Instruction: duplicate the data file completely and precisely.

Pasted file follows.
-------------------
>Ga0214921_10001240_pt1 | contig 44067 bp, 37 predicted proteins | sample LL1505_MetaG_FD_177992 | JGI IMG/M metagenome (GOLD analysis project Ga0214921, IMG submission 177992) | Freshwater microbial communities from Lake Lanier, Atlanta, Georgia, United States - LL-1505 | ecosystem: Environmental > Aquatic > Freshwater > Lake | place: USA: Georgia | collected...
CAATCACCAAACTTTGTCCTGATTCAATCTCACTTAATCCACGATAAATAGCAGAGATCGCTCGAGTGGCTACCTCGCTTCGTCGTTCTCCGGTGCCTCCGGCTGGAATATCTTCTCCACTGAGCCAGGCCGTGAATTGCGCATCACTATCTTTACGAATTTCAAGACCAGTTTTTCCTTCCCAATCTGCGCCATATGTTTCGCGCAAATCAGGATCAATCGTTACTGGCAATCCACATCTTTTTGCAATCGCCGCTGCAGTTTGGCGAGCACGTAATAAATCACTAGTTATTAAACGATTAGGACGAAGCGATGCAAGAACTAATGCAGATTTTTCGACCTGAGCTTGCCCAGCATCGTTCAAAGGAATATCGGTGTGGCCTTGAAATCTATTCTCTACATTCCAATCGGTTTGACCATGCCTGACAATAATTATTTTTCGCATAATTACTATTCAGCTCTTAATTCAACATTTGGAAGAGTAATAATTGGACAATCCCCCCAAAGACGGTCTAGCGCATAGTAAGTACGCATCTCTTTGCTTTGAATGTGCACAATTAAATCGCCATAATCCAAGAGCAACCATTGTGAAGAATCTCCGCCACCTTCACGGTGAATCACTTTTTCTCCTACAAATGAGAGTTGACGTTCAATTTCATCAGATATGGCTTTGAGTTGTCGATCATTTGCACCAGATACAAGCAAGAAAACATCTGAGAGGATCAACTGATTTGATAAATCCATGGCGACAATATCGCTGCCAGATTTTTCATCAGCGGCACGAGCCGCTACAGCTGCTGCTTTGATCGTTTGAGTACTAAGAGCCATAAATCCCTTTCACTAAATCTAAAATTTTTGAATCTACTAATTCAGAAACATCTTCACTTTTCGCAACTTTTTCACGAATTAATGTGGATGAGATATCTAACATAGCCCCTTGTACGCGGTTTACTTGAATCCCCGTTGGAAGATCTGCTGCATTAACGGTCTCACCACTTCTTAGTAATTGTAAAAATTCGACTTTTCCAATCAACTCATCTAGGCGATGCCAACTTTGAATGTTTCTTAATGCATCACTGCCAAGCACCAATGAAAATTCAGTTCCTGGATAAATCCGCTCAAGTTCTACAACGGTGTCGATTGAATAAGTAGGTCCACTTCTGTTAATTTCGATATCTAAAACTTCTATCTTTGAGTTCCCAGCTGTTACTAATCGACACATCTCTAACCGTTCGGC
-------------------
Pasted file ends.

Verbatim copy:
>Ga0214921_10001240_pt1 | contig 44067 bp, 37 predicted proteins | sample LL1505_MetaG_FD_177992 | JGI IMG/M metagenome (GOLD analysis project Ga0214921, IMG submission 177992) | Freshwater microbial communities from Lake Lanier, Atlanta, Georgia, United States - LL-1505 | ecosystem: Environmental > Aquatic > Freshwater > Lake | place: USA: Georgia | collected...
CAATCACCAAACTTTGTCCTGATTCAATCTCACTTAATCCACGATAAATAGCAGAGATCGCTCGAGTGGCTACCTCGCTTCGTCGTTCTCCGGTGCCTCCGGCTGGAATATCTTCTCCACTGAGCCAGGCCGTGAATTGCGCATCACTATCTTTACGAATTTCAAGACCAGTTTTTCCTTCCCAATCTGCGCCATATGTTTCGCGCAAATCAGGATCAATCGTTACTGGCAATCCACATCTTTTTGCAATCGCCGCTGCAGTTTGGCGAGCACGTAATAAATCACTAGTTATTAAACGATTAGGACGAAGCGATGCAAGAACTAATGCAGATTTTTCGACCTGAGCTTGCCCAGCATCGTTCAAAGGAATATCGGTGTGGCCTTGAAATCTATTCTCTACATTCCAATCGGTTTGACCATGCCTGACAATAATTATTTTTCGCATAATTACTATTCAGCTCTTAATTCAACATTTGGAAGAGTAATAATTGGACAATCCCCCCAAAGACGGTCTAGCGCATAGTAAGTACGCATCTCTTTGCTTTGAATGTGCACAATTAAATCGCCATAATCCAAGAGCAACCATTGTGAAGAATCTCCGCCACCTTCACGGTGAATCACTTTTTCTCCTACAAATGAGAGTTGACGTTCAATTTCATCAGATATGGCTTTGAGTTGTCGATCATTTGCACCAGATACAAGCAAGAAAACATCTGAGAGGATCAACTGATTTGATAAATCCATGGCGACAATATCGCTGCCAGATTTTTCATCAGCGGCACGAGCCGCTACAGCTGCTGCTTTGATCGTTTGAGTACTAAGAGCCATAAATCCCTTTCACTAAATCTAAAATTTTTGAATCTACTAATTCAGAAACATCTTCACTTTTCGCAACTTTTTCACGAATTAATGTGGATGAGATATCTAACATAGCCCCTTGTACGCGGTTTACTTGAATCCCCGTTGGAAGATCTGCTGCATTAACGGTCTCACCACTTCTTAGTAATTGTAAAAATTCGACTTTTCCAATCAACTCATCTAGGCGATGCCAACTTTGAATGTTTCTTAATGCATCACTGCCAAGCACCAATGAAAATTCAGTTCCTGGATAAATCCGCTCAAGTTCTACAACGGTGTCGATTGAATAAGTAGGTCCACTTCTGTTAATTTCGATATCTAAAACTTCTATCTTTGAGTTCCCAGCTGTTACTAATCGACACATCTCTAACCGTTCGGC